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London cabbies take sick kids on magical tour to Disneyland

PUBLISHED: 08:00 02 October 2009 | UPDATED: 14:58 05 October 2010

HUNDREDS of kids are setting off from East London early in the morning for a magical taxi tour' to Paris. The 170 children with serious illnesses are being taken in a three-mile convoy of 100 London taxis which set off from Canary Wharf for Disneyland Paris at 8am

By Mike Brooke

HUNDREDS of kids are setting off from East London early in the morning for a 'magical taxi tour' to Paris.

The 170 children with serious illnesses are being taken in a three-mile convoy of 100 London taxis which set off from Canary Wharf for Disneyland Paris at 8am.

Around 3,200 youngsters have enjoyed the annual Children's Magical Taxi Tour since it began in 1994, organised by the City of London's Worshipful Company of Hackney Carriage Drivers.

The drivers volunteer their time to pick up their young charges and their carers from their homes or hospitals and take them to Canary Wharf for a big breakfast send off, then on to Paris.

"The smiles on the children's faces every year make all the hard work and effort worthwhile, said organiser Phil Davis.

"It doesn't just make the children smile. Our drivers, support staff, ambulance drivers and paramedics, together with everyone involved in making the tour a success, smile too."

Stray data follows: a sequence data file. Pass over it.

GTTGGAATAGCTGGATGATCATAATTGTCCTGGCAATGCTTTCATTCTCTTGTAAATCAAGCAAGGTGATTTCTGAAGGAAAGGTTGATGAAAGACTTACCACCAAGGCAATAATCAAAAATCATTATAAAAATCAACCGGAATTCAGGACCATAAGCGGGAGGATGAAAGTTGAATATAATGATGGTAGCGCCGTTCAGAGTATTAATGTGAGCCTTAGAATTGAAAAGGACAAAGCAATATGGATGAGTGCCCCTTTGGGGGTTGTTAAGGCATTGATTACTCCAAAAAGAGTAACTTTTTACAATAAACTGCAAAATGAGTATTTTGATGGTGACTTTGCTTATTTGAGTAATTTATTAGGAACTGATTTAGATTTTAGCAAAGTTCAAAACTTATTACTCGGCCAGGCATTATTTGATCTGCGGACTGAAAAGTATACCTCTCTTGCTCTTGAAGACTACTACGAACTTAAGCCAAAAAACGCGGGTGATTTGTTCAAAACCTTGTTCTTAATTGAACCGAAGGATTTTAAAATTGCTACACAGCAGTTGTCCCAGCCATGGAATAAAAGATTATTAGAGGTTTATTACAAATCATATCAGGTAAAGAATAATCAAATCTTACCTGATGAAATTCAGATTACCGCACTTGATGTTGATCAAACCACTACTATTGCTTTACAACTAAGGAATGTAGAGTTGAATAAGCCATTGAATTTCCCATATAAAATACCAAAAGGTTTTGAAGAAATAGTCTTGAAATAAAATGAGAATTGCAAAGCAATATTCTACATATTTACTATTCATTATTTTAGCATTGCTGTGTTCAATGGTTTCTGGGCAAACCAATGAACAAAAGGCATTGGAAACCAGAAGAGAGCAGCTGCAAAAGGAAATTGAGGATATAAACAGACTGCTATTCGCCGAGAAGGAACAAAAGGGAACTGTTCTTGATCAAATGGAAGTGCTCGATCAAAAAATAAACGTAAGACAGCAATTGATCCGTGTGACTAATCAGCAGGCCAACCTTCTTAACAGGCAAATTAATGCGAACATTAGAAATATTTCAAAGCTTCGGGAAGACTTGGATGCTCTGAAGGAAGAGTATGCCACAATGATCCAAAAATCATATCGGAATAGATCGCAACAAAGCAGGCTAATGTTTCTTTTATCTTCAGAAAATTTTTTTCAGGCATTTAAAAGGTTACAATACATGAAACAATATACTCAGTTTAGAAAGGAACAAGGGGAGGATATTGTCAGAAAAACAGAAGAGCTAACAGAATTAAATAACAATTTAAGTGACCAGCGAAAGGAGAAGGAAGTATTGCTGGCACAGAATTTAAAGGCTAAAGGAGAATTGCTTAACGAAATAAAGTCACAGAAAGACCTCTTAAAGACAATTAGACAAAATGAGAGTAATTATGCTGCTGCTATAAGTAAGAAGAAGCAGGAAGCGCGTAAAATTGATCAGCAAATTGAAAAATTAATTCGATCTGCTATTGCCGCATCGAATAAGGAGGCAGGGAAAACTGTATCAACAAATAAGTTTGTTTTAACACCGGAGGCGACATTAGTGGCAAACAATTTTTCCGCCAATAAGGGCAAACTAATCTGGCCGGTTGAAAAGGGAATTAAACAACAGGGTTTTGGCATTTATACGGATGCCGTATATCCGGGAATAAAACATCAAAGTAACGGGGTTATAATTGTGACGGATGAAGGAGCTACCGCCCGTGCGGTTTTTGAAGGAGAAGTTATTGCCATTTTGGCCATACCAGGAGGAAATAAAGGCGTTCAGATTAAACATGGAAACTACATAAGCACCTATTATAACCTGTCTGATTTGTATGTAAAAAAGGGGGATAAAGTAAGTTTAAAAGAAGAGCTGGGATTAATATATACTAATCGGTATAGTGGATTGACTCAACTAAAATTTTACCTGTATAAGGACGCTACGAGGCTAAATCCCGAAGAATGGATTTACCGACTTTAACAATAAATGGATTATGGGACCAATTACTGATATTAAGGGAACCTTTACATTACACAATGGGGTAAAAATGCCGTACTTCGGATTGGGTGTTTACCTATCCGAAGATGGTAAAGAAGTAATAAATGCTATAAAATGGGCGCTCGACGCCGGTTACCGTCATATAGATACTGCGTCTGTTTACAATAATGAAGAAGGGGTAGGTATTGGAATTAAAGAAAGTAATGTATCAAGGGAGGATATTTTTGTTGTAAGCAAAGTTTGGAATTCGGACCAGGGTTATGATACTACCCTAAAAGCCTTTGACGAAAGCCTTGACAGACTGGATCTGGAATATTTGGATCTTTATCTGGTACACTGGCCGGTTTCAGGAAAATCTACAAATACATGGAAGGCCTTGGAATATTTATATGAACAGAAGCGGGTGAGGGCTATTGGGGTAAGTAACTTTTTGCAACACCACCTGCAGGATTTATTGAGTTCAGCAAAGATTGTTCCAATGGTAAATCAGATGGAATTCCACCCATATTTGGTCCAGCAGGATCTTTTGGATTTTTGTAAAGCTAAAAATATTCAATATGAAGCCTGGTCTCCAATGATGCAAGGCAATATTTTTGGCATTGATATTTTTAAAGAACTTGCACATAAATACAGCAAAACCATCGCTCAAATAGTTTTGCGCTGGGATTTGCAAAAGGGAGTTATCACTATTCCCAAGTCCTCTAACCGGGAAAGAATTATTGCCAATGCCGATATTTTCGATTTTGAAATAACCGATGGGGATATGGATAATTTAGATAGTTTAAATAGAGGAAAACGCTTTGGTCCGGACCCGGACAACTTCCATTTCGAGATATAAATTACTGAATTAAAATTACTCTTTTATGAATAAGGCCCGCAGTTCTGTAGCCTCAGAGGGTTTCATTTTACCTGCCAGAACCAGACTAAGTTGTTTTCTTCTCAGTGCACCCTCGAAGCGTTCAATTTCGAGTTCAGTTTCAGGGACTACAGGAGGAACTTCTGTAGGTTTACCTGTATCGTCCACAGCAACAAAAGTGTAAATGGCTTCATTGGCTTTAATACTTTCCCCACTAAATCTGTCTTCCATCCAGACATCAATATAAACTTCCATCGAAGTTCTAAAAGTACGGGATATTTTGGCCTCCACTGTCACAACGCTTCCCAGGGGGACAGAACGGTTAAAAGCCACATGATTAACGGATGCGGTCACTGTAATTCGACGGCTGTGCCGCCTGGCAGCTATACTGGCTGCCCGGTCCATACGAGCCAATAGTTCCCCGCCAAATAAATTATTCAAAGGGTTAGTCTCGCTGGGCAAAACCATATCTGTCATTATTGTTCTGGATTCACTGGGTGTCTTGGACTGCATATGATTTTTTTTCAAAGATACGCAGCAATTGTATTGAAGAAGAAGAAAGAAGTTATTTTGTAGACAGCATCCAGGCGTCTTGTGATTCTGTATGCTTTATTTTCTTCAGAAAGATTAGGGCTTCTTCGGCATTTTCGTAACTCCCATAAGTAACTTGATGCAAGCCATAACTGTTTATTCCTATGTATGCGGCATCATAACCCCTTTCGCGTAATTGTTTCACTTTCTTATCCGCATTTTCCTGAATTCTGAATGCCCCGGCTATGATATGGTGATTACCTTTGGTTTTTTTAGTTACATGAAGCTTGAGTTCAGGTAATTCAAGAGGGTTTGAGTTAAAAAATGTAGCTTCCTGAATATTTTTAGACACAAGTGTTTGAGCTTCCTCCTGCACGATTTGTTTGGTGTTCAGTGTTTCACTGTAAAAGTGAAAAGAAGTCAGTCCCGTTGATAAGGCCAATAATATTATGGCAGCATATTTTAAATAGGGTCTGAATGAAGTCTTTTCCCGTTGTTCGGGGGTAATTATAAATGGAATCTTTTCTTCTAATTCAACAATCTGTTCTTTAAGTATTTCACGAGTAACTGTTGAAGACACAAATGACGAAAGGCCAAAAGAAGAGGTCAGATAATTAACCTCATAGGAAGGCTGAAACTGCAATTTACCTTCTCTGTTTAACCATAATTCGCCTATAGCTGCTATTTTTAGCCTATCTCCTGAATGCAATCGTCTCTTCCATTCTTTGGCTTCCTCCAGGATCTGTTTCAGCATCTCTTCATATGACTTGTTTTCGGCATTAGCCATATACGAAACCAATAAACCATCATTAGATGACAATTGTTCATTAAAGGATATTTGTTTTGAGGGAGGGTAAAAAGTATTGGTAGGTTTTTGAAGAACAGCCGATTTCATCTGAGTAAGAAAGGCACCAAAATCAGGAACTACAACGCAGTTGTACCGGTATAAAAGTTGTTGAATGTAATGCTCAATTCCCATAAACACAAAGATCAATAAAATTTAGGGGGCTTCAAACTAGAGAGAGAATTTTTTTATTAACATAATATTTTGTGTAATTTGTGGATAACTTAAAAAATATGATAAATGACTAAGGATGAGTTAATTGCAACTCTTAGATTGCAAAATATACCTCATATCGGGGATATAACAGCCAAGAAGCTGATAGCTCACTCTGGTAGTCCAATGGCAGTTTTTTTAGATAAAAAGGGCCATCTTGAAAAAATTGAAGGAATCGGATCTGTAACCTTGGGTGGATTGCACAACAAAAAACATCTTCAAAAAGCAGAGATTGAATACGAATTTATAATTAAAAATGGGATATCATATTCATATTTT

The Lord Mayoress of the City of London, Lin Luder, is cutting a ribbon to mark the start of the trip.

The convoy is expected to stretch three miles as it heads off towards Dover and the Channel crossing.

Mayor of London Boris Johnson said: "The cabbies who give up their time and earnings to take part in this annual armada are London's unsung heroes.

"Thanks to them, thousands of children have enjoyed a wonderful break. I doff my cap to everyone involved with this incredible event.''

The Children's Magical Taxi Tour is paid for by sponsorship, but the drivers give their time and taxis without charge.

Travelling with them are City and Metropolitan police escorts, a contingency of French cops from the Gendarmarie Nationale, a small fleet of London ambulances and an AA team in case of mechanical breakdown en route.

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